So, what about the sin?

by Jeffrey Hoffman*

Read more in the “So, what about the…” series:
So, what about the Grace? | So, what about the Love? | So, what about the Sex?
So, what about the Bitterness?

“For when we were yet without strength, in due time Christ died for the ungodly. For scarcely for a righteous man will one die: yet peradventure for a good man some would even dare to die. But God commendeth his love toward us, in that, while we were yet sinners, Christ died for us. Much more then, being now justified by his blood, we shall be saved from wrath through him. For if, when we were enemies, we were reconciled to God by the death of his Son, much more, being reconciled, we shall be saved by his life. And not only so, but we also joy in God through our Lord Jesus Christ, by whom we have now received the atonement.” — Romans 5: 6-11, Authorized Version of 1611 (King James Version)

Jeffrey Hoffman

Without fail, anytime I am speaking to a fundamentalist about the fact that being gay is a part of my life and not a “lifestyle choice,” the conversation turns to sin; specifically, to my sin. You see, fundamentalists — and many evangelicals — insist upon defining my sexual orientation as being merely a sexual activity they suppose that I engage in, not a personality trait, despite mountains of scientific evidence that their view is antiquated, pejorative, and false. So let me reiterate my position, based upon the reality of my own experience and the experience of countless other LGBT+ people that to be gay, lesbian, bisexual, transgender, queer, intersex – or whatever other label under this very expansive umbrella covering so many gender and sexual minorities is fitting as a descriptor for one’s own self – is to acknowledge an aspect of one’s own nature. Therefore, the only choice one has is whether to be honest and authentic about this core personal truth or not.

The fundamentalist inevitably calls upon me to repent from my “sinful lifestyle” in these conversations. Since I do not publicly speak about the details of my personal life, it is always curious to me how quickly my expressing the fact that I am gay aloud – a simple assertion that I am attracted emotionally, physically, and sexually to (some, not all) members of my own gender – leads to certain assumption on the fundamentalist’s part about my “lifestyle choice” and a further assumption that I am a sinner, “living in sin.”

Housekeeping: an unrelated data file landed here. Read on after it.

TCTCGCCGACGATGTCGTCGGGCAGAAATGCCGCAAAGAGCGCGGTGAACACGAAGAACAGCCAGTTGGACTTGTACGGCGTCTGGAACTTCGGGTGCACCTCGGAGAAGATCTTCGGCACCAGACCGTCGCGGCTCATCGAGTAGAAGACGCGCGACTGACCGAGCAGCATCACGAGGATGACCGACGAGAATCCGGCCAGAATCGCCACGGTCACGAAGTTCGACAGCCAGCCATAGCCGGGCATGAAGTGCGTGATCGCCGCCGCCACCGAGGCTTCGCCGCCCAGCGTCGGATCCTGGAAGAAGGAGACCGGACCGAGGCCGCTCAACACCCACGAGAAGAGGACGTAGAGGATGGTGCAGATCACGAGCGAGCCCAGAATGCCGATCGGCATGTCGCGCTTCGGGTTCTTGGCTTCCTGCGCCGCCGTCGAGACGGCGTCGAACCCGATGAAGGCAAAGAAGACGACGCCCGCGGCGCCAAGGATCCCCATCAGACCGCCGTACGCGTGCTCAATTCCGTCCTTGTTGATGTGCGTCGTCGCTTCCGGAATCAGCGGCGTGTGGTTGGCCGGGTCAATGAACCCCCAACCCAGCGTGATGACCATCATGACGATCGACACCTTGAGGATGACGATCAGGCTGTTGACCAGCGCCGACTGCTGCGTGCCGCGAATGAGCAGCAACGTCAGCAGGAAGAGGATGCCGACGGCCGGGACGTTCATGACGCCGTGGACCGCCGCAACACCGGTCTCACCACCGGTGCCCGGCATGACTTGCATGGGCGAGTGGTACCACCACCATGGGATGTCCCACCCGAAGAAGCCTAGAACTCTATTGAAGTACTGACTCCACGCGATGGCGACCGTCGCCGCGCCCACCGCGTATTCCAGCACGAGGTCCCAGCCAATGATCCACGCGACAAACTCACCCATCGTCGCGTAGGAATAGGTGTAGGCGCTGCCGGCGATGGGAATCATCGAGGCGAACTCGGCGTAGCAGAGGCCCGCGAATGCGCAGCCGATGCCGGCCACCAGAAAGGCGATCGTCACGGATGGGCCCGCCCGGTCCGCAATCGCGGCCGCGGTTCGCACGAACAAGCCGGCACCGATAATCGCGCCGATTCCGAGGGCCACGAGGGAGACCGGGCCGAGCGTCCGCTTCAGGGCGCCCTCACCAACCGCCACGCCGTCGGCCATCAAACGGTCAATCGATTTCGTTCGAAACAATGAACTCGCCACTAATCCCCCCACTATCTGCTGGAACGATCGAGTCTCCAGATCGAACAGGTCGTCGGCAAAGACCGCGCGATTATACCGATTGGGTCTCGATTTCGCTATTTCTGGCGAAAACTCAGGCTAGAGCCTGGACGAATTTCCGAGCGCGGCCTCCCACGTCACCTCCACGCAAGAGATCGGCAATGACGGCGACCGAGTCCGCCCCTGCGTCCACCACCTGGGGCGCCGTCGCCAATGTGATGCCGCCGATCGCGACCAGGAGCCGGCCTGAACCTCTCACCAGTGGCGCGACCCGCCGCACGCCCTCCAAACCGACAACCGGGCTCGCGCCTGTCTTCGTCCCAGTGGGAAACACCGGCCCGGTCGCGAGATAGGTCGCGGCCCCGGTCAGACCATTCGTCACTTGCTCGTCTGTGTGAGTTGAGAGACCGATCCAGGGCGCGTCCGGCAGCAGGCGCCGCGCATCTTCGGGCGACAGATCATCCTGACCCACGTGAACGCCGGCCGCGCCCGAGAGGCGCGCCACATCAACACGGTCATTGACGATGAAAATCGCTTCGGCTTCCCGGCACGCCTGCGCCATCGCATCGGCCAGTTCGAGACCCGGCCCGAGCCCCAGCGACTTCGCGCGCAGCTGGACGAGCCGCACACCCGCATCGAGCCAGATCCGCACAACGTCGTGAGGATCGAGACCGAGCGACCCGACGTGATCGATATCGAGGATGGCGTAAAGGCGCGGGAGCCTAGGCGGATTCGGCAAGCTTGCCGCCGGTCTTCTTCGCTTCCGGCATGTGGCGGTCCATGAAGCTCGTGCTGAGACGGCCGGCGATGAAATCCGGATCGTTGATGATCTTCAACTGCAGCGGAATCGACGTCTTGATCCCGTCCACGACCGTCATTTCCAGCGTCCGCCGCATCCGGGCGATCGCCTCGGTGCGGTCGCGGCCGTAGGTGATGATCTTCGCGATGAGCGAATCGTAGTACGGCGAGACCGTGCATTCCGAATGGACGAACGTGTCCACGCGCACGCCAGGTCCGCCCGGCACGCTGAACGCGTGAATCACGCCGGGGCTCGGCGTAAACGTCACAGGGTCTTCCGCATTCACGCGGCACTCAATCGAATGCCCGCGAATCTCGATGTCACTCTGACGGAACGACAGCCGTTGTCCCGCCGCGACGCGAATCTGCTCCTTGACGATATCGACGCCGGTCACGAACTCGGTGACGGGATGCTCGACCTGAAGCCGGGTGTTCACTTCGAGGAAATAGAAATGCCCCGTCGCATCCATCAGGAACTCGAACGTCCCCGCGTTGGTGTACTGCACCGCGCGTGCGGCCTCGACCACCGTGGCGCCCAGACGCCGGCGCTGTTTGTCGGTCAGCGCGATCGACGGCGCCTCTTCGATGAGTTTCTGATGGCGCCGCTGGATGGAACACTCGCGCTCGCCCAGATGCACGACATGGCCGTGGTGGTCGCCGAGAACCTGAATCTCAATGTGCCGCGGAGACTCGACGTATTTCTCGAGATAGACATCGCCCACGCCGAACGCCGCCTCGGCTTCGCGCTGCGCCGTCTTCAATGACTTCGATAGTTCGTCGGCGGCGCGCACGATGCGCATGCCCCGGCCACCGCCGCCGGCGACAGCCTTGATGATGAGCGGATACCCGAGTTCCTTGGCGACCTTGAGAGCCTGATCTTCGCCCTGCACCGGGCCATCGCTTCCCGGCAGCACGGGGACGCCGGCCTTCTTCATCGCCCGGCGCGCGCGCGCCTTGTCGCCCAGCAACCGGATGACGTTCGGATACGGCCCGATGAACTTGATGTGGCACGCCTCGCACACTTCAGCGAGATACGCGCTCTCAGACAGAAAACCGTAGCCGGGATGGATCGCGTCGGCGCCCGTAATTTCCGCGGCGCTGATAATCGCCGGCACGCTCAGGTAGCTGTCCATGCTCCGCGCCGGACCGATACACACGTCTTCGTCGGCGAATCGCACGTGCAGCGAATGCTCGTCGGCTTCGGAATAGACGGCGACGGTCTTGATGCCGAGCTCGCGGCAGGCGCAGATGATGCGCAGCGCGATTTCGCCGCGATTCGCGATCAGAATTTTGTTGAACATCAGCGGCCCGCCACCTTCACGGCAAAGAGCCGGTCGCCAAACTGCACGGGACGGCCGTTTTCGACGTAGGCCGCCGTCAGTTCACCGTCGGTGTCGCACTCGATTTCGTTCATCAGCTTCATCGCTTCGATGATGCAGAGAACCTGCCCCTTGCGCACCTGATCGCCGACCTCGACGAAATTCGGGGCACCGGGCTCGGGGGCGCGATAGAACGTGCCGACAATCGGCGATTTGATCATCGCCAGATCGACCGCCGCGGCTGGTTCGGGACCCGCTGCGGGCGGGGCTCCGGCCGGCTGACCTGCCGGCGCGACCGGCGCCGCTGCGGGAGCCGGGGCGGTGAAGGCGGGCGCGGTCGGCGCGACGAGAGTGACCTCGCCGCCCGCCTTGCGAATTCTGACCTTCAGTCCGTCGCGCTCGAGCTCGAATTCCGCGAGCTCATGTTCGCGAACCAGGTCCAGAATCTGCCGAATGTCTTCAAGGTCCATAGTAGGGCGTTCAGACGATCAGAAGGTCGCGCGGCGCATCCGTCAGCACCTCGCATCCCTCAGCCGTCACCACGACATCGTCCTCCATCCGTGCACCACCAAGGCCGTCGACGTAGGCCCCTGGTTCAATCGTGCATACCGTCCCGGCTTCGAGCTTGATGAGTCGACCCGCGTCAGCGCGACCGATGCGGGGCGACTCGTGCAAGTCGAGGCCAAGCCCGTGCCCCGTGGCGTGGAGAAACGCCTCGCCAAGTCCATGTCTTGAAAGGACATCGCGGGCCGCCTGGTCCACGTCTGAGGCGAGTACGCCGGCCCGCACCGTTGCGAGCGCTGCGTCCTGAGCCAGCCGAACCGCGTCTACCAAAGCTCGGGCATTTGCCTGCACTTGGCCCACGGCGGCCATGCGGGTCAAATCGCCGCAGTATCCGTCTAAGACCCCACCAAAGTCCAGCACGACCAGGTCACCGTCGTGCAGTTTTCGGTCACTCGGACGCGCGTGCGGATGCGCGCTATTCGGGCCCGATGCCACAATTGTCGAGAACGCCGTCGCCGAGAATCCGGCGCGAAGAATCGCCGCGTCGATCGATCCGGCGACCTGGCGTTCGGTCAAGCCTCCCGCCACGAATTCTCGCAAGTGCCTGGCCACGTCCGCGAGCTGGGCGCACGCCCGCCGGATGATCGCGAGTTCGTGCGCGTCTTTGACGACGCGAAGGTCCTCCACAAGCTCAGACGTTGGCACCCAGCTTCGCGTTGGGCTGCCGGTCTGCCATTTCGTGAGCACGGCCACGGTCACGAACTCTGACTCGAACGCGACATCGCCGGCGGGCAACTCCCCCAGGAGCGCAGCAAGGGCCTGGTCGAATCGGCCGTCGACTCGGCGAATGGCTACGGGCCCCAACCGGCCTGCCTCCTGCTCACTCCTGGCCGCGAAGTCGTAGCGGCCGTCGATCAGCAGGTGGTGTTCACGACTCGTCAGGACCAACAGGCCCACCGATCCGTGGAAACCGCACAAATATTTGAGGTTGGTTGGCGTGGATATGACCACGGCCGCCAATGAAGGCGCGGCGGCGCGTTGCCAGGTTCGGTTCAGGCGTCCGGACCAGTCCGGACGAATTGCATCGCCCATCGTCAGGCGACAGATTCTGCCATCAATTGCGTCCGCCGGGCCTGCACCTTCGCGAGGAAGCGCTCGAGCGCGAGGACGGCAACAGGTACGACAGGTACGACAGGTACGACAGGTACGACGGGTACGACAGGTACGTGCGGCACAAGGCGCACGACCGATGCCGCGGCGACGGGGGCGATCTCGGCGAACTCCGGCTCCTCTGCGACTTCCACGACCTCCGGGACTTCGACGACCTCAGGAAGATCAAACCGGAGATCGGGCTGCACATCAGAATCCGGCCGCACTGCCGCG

Q. What is sin?
A. Sin is any want of conformity unto, or transgression of, the law of God.
— from the Westminster Shorter Catechism

Sin is a word fraught with negativity and very often – no, nearly exclusively – deployed in a sexual context, with judgment, when we use it to speak of others; a vestige of our culture’s Puritan roots. So we can hardly blame people for being put off by it. On the other hand, since I am an orthodox, catholic, Anglican Christian, let me unequivocally state that an awareness of one’s own sin, no matter how uncomfortable that may be to the sinner, is fundamental  to an understanding  of the need for a Savior; that repentance from sin is necessary in order for the Holy Spirit to begin a good work in the life of a believer; and that justification is by grace through faith “and that not of ourselves, lest any man should boast.”

The Conversion of St. Paul; Michelangelo Merisi da Caravaggio (1571-1610)

Human beings sin. In the tradition of the Church, we are all fallen from our intended sinless state in the original design of the Creator and we will not regain that state until we are changed “in a moment, in the twinkling of an eye, at the last trump.” The Church also teaches that our sinfulness is responsible for our having broken the Ten Commandments and Jesus’ summary of those commandments – “the first and great commandment, and the second… like unto it.” Fundamentalism, with its roots in the evangelical movement pays lipservice to this truth, but then undermines it with its standards of outward perfection and its emphasis on the sensational conversion narratives of people who are saved from destructive lifestyles by their encounters with the Christ: St. Paul on the Road to Damascus, Saint Augustine, John Newton, or any number of evangelists in the modern age whose conversion to a life of faith from a life of unbelief seems to have been radical and at-once-complete in the official accounts (never-mind St. Paul’s “thorn in the flesh,” Augustine’s on-going sex addiction, or any other actual reality that inconveniently impinges upon the dramatic instant sanctification narrative that is the stock-in-trade of the “rescue mission” approach to soteriology).

“If we say we have no sin, we deceive ourselves, and the truth is not in us.” — I John 1: 8, Authorized Version of 1611 (King James Version)

“For all have sinned and come short of the glory of God.” — Romans 3:23, Authorized Version of 1611 (King James Version)